You’re not necessarily cutting out styles of homes or the lifestyle you want, you’re just limiting the actual houses you can choose from. For example, you can still live a Mediterranean way of life without a high price tag if you look for a home in Languedoc.
If you’re going to be looking for a new job before or after relocating, you’ll also want to compare your expected income to the cost of living. Yes, an apartment in the city may be expensive, but there may be high paying work opportunities to offset the cost. If your quality of life will be improved because you enjoy being around culture and entertainment, the higher price may be worth it.
Understand the Hidden Costs of Buying
Your dream home in France may be well within your budget. To get the full picture of what your home-to-be will cost you, though, you need to know all of the hidden expenses to expect. We’ve gone through all of these must-know costs in our article Hidden Costs of Buying Property in France.
You’ll likely have to put down a deposit of up to 10% of the purchase price when you sign the contract. If you’re taking out a mortgage in France, you’ll need to put down a 20% deposit for that, too. There are also notaire fees to consider, commission for the property agent, the cost of hiring a lawyer and recurring taxes once you own the property. These are all fees you need to be aware of and factor into your budget and living costs.
Understand the Process of Buying a Property in France
Even though you’ll have purchased a property before, buying a home in France may follow a different process than what you’re used to. First, you’ll make an offer in writing. Then, you’ll sign contracts and wait through the mandatory cooling-off period. After that, you’ll pay the deposit, then wait for conveyancing to complete, which can take up to 12 weeks. Your last steps are to make the final payment for the property and sign the deed of sale. We go through all of this in more detail in our Guide to Buying Property in France.
Appoint an English-Speaking Notaire
Whenever property is purchased in France, a notaire is an integral part of the process. The notaire prepares and validates the contract and deed when a property is sold. Unless the notaire chosen by the seller speaks English, you’ll want to either hire a second notaire, a translator or a legal representative who can explain the process to you. If you opt to hire a second notaire who will work with the original notaire to prepare the documents, the fixed fee will remain the same and will be split between the two. We go into more detail about this in our What is a Notaire in France? article.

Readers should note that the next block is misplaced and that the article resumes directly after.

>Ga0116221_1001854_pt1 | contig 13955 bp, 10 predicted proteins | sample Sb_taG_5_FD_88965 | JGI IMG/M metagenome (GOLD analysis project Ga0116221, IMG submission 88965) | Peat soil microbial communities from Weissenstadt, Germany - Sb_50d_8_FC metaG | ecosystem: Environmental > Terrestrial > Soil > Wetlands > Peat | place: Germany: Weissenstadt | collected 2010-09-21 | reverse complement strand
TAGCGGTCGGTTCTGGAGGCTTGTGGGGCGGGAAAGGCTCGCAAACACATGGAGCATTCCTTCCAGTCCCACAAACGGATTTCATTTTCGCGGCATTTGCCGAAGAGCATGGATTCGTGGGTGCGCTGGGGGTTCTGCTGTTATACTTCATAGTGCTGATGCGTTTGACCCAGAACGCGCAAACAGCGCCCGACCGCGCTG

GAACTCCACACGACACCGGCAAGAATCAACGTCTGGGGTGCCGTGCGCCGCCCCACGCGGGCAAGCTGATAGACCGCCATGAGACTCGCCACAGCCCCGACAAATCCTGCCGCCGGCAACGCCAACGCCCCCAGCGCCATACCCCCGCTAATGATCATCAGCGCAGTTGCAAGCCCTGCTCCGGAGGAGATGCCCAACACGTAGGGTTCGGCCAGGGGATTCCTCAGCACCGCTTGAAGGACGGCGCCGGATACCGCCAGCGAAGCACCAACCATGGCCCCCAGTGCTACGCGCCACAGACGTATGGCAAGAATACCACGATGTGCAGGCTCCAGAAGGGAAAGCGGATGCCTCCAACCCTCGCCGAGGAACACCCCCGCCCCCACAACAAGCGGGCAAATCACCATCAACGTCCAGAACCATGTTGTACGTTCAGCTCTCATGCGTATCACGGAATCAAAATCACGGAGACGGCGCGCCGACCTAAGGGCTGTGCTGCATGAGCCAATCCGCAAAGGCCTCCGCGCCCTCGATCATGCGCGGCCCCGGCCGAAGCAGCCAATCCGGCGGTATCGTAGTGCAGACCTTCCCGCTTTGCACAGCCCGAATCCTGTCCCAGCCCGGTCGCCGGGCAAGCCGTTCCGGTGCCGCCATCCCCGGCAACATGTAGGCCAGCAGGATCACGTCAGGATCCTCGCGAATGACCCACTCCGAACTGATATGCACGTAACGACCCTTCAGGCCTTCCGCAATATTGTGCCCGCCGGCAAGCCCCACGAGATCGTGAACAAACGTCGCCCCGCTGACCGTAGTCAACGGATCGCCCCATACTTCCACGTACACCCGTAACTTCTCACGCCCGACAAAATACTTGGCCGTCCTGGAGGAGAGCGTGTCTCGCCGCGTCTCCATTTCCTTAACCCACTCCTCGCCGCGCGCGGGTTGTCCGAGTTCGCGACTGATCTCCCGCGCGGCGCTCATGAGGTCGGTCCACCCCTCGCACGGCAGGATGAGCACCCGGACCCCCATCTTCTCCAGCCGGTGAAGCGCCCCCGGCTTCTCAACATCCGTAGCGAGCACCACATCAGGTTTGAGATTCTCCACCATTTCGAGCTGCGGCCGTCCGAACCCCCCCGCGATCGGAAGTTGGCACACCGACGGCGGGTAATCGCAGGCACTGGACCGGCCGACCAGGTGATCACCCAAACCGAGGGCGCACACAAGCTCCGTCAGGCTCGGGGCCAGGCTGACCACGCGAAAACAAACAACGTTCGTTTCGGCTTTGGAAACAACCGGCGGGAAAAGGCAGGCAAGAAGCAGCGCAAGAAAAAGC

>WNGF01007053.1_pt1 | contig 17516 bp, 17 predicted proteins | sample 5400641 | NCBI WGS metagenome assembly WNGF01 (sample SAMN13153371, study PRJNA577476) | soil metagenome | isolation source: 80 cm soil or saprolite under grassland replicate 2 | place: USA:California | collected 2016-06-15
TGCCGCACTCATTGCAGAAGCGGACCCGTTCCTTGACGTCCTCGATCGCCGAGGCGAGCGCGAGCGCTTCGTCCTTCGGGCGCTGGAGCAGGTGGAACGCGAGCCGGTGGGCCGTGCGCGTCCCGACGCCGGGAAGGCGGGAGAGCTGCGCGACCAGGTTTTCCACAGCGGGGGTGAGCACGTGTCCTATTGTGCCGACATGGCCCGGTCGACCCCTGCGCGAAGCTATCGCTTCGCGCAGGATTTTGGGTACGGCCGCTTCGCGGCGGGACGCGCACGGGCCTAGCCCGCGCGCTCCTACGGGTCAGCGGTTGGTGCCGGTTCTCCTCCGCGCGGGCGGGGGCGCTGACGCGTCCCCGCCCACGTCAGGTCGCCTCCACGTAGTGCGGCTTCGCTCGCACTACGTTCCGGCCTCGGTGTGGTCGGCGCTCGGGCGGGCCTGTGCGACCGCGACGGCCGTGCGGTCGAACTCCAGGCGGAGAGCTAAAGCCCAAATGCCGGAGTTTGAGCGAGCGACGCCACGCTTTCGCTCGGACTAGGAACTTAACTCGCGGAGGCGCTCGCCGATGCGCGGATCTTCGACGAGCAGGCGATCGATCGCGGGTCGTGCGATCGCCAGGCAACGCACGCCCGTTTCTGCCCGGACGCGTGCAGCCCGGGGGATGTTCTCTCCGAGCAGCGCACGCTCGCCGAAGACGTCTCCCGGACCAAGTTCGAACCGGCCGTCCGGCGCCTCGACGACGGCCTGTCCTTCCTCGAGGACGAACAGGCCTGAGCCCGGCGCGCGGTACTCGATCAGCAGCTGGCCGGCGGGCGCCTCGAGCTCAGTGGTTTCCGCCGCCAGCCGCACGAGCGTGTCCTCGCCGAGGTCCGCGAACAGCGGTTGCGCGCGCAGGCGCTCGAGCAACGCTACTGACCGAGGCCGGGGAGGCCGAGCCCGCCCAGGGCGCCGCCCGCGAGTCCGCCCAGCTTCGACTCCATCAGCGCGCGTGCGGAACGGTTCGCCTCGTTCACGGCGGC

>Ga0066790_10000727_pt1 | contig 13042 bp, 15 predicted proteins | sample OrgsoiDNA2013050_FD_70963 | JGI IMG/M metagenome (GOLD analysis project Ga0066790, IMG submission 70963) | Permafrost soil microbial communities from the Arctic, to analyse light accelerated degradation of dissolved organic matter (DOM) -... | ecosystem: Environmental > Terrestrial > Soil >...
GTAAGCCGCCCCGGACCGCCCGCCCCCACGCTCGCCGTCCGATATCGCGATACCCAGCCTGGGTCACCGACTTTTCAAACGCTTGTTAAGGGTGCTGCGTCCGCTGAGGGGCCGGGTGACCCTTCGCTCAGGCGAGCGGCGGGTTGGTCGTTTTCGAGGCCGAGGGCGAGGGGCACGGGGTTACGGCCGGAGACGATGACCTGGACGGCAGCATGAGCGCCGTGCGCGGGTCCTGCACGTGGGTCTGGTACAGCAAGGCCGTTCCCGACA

Understand the Legal Process and the Contracts
When buying property in France, you’ll hear the term “compromise de vente” a lot. This is a legally binding contract that details the terms of the property purchase. While the notaire will draft the contract, you can have it translated in order to understand it fully.
It’s also useful to know when you’ll sign the compromis de vente. This step comes after you’ve made an offer and discussed your requirements with the seller, but before the 10-day cooling-off period and the finalisation of the sale.
You can find out more the Compromis de Vente in our ‘What is a Compromis de Vente and Why Do You Need One?‘ guide.
Carry Out the Right Surveys
Statutory surveys are a legal requirement when a property in France is being sold. The seller is responsible for arranging these surveys, which are collectively referred to as the DDT (Dossier de Diagnostic Technique). Once the surveys are completed, they’ll be included in the sales and purchase agreement that the buyer has access to. For details about the surveys that are required, take a look at Statutory Surveys When Buying Property in France.
Not everything is covered in the required diagnostic checks, so consider having a detailed property inspection done, too. Knowing the state of the property, both internally and externally, will help you determine how much you’ll be spending on the home if renovations are needed.
Get a French Mortgage
If you need to take out a mortgage, consider that a maximum of one-third of your monthly income can go toward all loans. This calculation is based on your gross income. When you’re ready to start exploring your mortgage options, you can speak with a French bank or mortgage provider, or you can hire a mortgage broker who will work with lenders on your behalf. Our Guide to Buying Property in France has more information about French mortgages.
If you are looking to make the move to France and invest in your own slice of French property, do not hesitate to contact one of our property experts at HomeHunts. We will be able to guide you through the entire buying process from the property search to the completion of the property sale. Search our site and browse our selection of luxury homes or speak directly to one of our property consultants by calling +33 (0)970 44 66 43.